I entered a pitch workshop where my pitch for Frosty and my first 150 words were evaluated by one of three women. See Shelley Watter’s Site to see my pitch.
You have to be 35 words or under. You have to get your story across. You have to make it interesting.
And I repeat, this is very difficult.
I’ve revised mine several times—trying new things. I think my very first pitch explained the story to a T. But unfortunately, it was dry and probably wouldn’t grab an agent’s attention. So I’m trying to spice it up.
This opportunity was a workshop to improve my pitch. (The same woman had a pitch contest a few weeks ago that I entered.) Pitch contests don’t seem as common as query contests, but they’re still out there. Usually a pitch contest will be with an agent and if they are interested, they may ask to see your manuscript. So it’s important to get your pitch right.
The next thing I’m working on is my query for When The Mist Clears.
A query letter once again is what you send to a literary agent, hoping that they’ll like your story and want to see your manuscript.
Even though I’m only editing WTMC right now, it’s important to get that query ready because when I am done with my editing, I want to be ready to query and not wait two more months as I get my query figured out.
Query writing is hard too. But you have about 250 words to do it instead of 35.
Once again, you have to explain your story enough, but leave a little question as to what happens at the end. It shouldn’t be a synopsis, but should give them enough details of the story. It needs to have voice. It needs to grab the attention of the agent. It needs to be perfect.
Therefore, once I get my query ready, I will submit it to websites like Agent Query Connect or Absolute Write Forums where other members will critique it.
One thing I worried about a while ago was that I didn’t want to reveal the details of my story on the internet. But 99% of the people on these writers’ forums are honest and are not out to copy others. So I no longer feel wary of this. And it really is the best way to get help.
Tuesday, February 7th, 2012
I was so excited on Saturday about a contest I got into, but before I get to that, I want to mention a great query/agent opportunity.
Melodie Wright at Forever Rewrighting is having a query contest with her new agent Tricia Lawrence of the Erin Murphy Literary Agency. This is a great opportunity because the EMLA is not open to unsolicited queries. That means someone like me can’t submit to them. So check out her site before February 15th and get your query and first page ready.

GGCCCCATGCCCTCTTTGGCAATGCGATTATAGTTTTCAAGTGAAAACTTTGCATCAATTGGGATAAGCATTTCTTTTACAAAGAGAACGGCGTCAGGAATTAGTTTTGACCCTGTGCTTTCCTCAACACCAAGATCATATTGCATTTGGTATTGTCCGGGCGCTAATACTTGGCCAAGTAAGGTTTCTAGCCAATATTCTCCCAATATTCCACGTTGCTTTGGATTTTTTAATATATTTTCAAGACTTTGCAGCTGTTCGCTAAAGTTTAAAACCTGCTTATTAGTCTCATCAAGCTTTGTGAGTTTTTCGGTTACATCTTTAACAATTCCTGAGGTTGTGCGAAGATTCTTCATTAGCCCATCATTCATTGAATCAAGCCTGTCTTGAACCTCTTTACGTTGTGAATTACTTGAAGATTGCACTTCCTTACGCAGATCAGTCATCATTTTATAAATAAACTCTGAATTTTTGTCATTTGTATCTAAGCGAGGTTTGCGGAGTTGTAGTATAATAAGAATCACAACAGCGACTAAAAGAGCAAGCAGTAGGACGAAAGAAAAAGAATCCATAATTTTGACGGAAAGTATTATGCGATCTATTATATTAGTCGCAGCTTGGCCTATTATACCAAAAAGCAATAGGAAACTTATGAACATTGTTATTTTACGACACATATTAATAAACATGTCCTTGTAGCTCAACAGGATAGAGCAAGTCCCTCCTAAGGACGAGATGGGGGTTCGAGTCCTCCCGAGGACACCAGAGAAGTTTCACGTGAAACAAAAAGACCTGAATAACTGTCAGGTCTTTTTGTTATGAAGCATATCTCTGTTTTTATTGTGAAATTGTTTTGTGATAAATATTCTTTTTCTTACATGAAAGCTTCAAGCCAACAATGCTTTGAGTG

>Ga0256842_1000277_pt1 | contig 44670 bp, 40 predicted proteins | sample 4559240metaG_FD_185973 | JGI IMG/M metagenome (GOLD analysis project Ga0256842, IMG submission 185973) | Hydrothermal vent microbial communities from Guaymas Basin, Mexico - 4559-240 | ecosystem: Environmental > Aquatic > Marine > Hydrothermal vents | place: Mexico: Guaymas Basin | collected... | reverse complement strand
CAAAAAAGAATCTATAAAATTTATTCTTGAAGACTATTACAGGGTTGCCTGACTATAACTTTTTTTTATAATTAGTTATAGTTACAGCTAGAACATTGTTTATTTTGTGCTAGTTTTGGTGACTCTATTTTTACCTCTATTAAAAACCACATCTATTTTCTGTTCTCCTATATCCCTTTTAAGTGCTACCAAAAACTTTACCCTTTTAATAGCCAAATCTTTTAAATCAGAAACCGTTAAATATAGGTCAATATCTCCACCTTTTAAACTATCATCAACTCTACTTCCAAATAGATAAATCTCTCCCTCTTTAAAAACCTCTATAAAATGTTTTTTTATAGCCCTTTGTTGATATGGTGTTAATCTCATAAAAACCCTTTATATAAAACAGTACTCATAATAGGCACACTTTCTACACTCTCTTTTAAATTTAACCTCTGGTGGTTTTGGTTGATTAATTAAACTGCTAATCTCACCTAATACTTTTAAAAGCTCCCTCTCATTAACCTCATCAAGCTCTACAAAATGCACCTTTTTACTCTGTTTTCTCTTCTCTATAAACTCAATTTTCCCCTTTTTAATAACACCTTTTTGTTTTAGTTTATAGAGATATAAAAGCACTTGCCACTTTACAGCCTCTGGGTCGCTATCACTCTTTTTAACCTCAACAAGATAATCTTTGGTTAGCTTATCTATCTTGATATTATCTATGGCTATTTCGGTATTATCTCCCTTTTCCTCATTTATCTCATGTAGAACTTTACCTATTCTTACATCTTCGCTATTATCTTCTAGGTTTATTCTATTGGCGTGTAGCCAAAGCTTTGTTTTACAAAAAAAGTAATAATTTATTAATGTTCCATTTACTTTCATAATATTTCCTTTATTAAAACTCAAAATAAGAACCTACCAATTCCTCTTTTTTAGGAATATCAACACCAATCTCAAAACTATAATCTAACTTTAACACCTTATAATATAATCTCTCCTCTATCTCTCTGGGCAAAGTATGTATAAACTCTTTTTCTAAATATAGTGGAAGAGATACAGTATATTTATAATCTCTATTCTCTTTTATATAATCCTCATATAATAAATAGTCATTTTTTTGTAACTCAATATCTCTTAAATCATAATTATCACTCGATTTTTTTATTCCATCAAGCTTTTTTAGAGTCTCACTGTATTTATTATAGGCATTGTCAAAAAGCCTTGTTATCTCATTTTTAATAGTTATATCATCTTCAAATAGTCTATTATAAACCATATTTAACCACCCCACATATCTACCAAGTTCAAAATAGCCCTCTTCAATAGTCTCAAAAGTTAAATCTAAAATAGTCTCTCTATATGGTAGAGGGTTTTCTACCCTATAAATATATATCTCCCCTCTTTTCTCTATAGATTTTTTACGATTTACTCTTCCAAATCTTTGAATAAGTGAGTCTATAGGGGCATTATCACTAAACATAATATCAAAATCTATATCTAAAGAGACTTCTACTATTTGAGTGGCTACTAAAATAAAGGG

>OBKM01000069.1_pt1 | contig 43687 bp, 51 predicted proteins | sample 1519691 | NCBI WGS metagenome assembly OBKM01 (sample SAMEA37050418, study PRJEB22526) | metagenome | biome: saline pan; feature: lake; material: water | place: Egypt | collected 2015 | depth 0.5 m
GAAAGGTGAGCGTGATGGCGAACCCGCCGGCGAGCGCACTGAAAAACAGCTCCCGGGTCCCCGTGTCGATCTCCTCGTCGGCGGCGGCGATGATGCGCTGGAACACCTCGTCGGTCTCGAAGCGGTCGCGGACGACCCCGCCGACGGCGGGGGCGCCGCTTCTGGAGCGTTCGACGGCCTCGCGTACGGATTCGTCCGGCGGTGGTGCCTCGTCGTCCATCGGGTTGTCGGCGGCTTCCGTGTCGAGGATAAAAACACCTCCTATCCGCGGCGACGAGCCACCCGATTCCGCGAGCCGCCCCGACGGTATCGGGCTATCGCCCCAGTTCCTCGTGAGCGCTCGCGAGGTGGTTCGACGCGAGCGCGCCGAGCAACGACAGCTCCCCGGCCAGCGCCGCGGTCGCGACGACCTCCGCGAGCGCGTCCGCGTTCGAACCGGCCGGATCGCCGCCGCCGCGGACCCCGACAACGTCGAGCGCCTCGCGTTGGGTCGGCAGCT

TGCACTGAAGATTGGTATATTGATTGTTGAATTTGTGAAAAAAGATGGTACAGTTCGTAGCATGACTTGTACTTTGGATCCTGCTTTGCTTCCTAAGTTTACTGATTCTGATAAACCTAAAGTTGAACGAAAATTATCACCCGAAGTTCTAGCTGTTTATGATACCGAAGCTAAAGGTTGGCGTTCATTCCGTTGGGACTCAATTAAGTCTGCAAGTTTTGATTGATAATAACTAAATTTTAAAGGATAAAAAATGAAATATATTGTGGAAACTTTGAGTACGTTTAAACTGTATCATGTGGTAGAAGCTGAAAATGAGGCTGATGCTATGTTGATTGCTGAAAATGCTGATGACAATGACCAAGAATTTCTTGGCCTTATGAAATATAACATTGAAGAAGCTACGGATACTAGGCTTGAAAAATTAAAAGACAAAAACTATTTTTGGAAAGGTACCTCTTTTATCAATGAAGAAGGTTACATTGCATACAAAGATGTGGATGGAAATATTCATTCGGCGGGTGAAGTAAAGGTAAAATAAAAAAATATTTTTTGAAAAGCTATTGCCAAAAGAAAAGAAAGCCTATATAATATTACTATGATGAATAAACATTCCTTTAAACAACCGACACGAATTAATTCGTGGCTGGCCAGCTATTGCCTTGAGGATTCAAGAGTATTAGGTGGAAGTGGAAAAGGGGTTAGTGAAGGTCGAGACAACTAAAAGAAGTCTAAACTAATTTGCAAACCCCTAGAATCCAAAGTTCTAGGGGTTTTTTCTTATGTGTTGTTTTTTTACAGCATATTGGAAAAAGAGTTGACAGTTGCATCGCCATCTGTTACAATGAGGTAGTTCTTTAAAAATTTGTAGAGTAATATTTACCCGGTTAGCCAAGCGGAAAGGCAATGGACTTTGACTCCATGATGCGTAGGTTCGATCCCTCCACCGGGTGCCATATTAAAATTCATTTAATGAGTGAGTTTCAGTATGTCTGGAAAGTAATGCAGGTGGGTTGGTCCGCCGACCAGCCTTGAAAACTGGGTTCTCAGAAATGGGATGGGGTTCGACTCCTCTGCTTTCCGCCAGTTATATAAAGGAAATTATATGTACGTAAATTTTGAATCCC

My other cool news.
There is a new anonymous blogger, Cupid’s Literary Connection, who has started putting on these unique query competitions with agents. The first contest had two agents. The rules mandated how many full or partial requests they could make. You sent your query and first 250 words and if they really liked it, they would request to see your full manuscript or a partial (a few chapters).
The current contest is called the Blind Speed Dating Contest. It’s too hard to explain so check out their site to see how it works.
Friday morning was the first window to submit and I learned a very important lesson. I waited about a minute, worried about a time discrepancy. BIG MISTAKE. I had Cupid on Twitter and a tweet popped up that said FULL. My mouth about dropped to the floor. I was so shocked, I didn’t know if I should try submit anymore but I did, just in case others were rejected. Within about 2 minutes, Cupid had about 150 submissions. I’m still shocked.
So the next window was Saturday morning. Once more chance. And wouldn’t you know it, I woke up from a dream where I was trying to do my submission but my computer wasn’t working and by the time I got it, I was about 2 minutes too late. So I woke up frustrated. A great start to the day.
But I had my plan. The window started at 10am. So at 10:00:02 (yes, two seconds, I watched the second hand tick on my computer), I hit send.
And I got in. I am so excited because this just sounds really cool. Of course I’m not fully in yet. The first step is to get by the gatekeepers. There are four judges and they get to pick who goes on to the speed dating round with the agents.
This week the first 50 entries went up. Next week, the next fifty entries go up (which includes me). Over those two weeks, the 4 judges will pick who moves on to the next round. Then the third week (Feb. 20th), the agents will do the speed dating rounds with the finalists the judges chose.
This is so creative and fun. And the neat thing is I know (in the internet sort of way), several entrants. I’m looking forward to it.
One last note. I’ve started a new story so check out my new WIP under Current Projects. This is the first time I am querying, editing one project and writing a 2nd. It’ll be interesting.
Friday, January 13th, 2012
On Sunday I am participating in my first pitch contest.
A pitch is a brief (one or two line) summary of a book.
This contest is put on by Brenda Drake, a ya/middle grade writer. On January 15th, you post your pitch and first 150 words of your manuscript on your blog. Then you jump around to the blogs of other participants and comment on their pitches.
At the end of the 2nd day, you may revise your pitch and the next day a literary agent, Ammi-Joan Paquette of Erin Murphy Literary Agency, will review them. If she likes your pitch, she may request to see your manuscript.
By the way, summing up a novel in one or two descriptive and interesting sentences is not easy.
Speaking of contests, I have some other cool news. I won a blog contest put on by Gabriela Lessa, an editor, literary agent intern, writer and more. Her blog has good tips about writing and editing along with the occasional contest. I submitted my query and a few sample pages and she picked mine. As a winner, I get a 40 page edit and 30% off her editing services, which is huge. The 40 page edit is wonderful because it will give me a good idea of what might be wrong with my writing. I’ve very excited about it all.